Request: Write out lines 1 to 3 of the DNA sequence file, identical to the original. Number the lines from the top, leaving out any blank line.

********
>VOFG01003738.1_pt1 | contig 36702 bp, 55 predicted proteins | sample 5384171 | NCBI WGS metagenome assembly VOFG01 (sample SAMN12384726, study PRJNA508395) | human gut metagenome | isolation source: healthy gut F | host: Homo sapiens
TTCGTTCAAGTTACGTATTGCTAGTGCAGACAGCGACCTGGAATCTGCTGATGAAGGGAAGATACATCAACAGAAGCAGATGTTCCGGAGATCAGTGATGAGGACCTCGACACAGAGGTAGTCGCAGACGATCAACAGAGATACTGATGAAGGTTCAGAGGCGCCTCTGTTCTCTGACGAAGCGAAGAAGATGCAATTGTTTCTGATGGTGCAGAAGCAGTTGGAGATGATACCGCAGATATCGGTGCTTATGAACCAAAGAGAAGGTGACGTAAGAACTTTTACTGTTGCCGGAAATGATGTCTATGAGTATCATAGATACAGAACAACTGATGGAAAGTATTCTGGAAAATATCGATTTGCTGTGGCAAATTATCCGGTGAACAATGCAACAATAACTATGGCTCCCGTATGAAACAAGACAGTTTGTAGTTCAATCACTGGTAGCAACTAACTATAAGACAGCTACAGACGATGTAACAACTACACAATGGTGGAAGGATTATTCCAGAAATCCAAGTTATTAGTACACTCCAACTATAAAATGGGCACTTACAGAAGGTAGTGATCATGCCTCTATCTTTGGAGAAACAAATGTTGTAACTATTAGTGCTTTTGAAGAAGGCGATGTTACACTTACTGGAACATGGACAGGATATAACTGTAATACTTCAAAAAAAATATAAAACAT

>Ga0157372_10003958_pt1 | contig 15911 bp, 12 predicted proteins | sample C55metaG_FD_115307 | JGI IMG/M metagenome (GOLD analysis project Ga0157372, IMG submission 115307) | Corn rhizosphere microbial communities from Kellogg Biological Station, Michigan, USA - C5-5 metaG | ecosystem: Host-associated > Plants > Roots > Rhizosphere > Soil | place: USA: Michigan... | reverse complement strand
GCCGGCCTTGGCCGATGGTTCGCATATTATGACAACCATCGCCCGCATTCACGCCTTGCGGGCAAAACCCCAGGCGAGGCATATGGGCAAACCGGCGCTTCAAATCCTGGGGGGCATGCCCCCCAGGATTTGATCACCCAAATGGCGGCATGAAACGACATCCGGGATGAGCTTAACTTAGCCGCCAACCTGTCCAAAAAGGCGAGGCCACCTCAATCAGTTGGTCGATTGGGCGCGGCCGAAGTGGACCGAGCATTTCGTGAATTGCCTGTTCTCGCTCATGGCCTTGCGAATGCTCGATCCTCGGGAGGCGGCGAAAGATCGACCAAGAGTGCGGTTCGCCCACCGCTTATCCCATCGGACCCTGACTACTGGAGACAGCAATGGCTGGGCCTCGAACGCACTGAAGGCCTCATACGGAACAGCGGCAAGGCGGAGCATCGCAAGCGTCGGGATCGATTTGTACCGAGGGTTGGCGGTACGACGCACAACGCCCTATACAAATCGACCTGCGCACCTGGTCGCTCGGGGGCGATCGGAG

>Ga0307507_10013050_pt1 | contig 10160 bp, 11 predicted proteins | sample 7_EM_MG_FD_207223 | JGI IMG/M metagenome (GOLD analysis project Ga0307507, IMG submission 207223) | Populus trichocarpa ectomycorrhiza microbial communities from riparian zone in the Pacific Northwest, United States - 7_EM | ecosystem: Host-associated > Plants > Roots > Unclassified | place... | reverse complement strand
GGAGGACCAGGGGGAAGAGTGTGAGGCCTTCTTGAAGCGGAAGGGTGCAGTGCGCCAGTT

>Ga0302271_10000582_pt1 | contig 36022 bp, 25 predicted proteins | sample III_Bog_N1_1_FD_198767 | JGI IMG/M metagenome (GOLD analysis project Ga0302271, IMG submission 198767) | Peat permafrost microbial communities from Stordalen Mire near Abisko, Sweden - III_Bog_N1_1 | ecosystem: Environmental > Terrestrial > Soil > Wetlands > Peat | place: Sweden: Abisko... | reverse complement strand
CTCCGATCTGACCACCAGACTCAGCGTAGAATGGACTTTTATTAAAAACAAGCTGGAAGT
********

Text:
>VOFG01003738.1_pt1 | contig 36702 bp, 55 predicted proteins | sample 5384171 | NCBI WGS metagenome assembly VOFG01 (sample SAMN12384726, study PRJNA508395) | human gut metagenome | isolation source: healthy gut F | host: Homo sapiens
TTCGTTCAAGTTACGTATTGCTAGTGCAGACAGCGACCTGGAATCTGCTGATGAAGGGAAGATACATCAACAGAAGCAGATGTTCCGGAGATCAGTGATGAGGACCTCGACACAGAGGTAGTCGCAGACGATCAACAGAGATACTGATGAAGGTTCAGAGGCGCCTCTGTTCTCTGACGAAGCGAAGAAGATGCAATTGTTTCTGATGGTGCAGAAGCAGTTGGAGATGATACCGCAGATATCGGTGCTTATGAACCAAAGAGAAGGTGACGTAAGAACTTTTACTGTTGCCGGAAATGATGTCTATGAGTATCATAGATACAGAACAACTGATGGAAAGTATTCTGGAAAATATCGATTTGCTGTGGCAAATTATCCGGTGAACAATGCAACAATAACTATGGCTCCCGTATGAAACAAGACAGTTTGTAGTTCAATCACTGGTAGCAACTAACTATAAGACAGCTACAGACGATGTAACAACTACACAATGGTGGAAGGATTATTCCAGAAATCCAAGTTATTAGTACACTCCAACTATAAAATGGGCACTTACAGAAGGTAGTGATCATGCCTCTATCTTTGGAGAAACAAATGTTGTAACTATTAGTGCTTTTGAAGAAGGCGATGTTACACTTACTGGAACATGGACAGGATATAACTGTAATACTTCAAAAAAAATATAAAACAT

>Ga0157372_10003958_pt1 | contig 15911 bp, 12 predicted proteins | sample C55metaG_FD_115307 | JGI IMG/M metagenome (GOLD analysis project Ga0157372, IMG submission 115307) | Corn rhizosphere microbial communities from Kellogg Biological Station, Michigan, USA - C5-5 metaG | ecosystem: Host-associated > Plants > Roots > Rhizosphere > Soil | place: USA: Michigan... | reverse complement strand